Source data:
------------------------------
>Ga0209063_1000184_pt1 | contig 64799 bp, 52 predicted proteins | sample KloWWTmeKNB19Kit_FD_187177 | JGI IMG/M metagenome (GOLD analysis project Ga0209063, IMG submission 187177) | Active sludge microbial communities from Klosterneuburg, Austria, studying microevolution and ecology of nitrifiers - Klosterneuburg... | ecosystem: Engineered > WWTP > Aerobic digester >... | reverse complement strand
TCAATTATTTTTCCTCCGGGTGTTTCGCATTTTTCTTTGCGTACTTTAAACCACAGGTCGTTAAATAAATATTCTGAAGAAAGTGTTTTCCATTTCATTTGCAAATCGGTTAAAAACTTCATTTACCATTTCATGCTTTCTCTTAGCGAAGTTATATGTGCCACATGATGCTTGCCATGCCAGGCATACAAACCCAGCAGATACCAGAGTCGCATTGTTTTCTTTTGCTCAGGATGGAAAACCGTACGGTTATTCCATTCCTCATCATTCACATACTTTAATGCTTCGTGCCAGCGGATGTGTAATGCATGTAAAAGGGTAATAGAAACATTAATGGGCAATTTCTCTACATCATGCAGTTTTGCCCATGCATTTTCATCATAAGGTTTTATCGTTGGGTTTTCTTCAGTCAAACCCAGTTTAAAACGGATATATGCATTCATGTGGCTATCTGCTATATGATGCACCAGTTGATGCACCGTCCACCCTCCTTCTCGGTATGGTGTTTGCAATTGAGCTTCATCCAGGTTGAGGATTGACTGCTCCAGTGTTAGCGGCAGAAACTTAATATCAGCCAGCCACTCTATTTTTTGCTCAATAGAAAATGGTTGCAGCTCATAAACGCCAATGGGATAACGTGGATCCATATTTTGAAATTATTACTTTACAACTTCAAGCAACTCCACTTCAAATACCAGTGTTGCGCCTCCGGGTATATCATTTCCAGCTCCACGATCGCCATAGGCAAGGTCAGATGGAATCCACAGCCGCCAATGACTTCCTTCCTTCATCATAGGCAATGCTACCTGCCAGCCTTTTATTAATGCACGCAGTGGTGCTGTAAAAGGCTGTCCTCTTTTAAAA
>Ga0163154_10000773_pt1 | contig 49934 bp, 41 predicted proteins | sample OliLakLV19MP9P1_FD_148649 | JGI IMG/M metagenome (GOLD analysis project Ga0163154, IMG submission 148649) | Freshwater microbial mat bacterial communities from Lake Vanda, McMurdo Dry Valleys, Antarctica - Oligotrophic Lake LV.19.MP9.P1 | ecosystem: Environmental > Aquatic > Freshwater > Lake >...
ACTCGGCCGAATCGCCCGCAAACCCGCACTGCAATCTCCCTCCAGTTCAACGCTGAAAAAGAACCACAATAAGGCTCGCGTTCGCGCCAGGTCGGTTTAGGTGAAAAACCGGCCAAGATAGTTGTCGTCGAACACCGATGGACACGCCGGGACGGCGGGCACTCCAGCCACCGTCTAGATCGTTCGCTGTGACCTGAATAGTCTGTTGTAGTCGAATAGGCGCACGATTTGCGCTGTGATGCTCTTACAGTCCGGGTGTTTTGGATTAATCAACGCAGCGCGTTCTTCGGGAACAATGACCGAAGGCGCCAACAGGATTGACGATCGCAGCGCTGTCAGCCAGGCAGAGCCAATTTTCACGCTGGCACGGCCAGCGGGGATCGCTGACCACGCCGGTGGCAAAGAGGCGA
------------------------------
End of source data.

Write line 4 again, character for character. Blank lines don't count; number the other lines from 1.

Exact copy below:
ACTCGGCCGAATCGCCCGCAAACCCGCACTGCAATCTCCCTCCAGTTCAACGCTGAAAAAGAACCACAATAAGGCTCGCGTTCGCGCCAGGTCGGTTTAGGTGAAAAACCGGCCAAGATAGTTGTCGTCGAACACCGATGGACACGCCGGGACGGCGGGCACTCCAGCCACCGTCTAGATCGTTCGCTGTGACCTGAATAGTCTGTTGTAGTCGAATAGGCGCACGATTTGCGCTGTGATGCTCTTACAGTCCGGGTGTTTTGGATTAATCAACGCAGCGCGTTCTTCGGGAACAATGACCGAAGGCGCCAACAGGATTGACGATCGCAGCGCTGTCAGCCAGGCAGAGCCAATTTTCACGCTGGCACGGCCAGCGGGGATCGCTGACCACGCCGGTGGCAAAGAGGCGA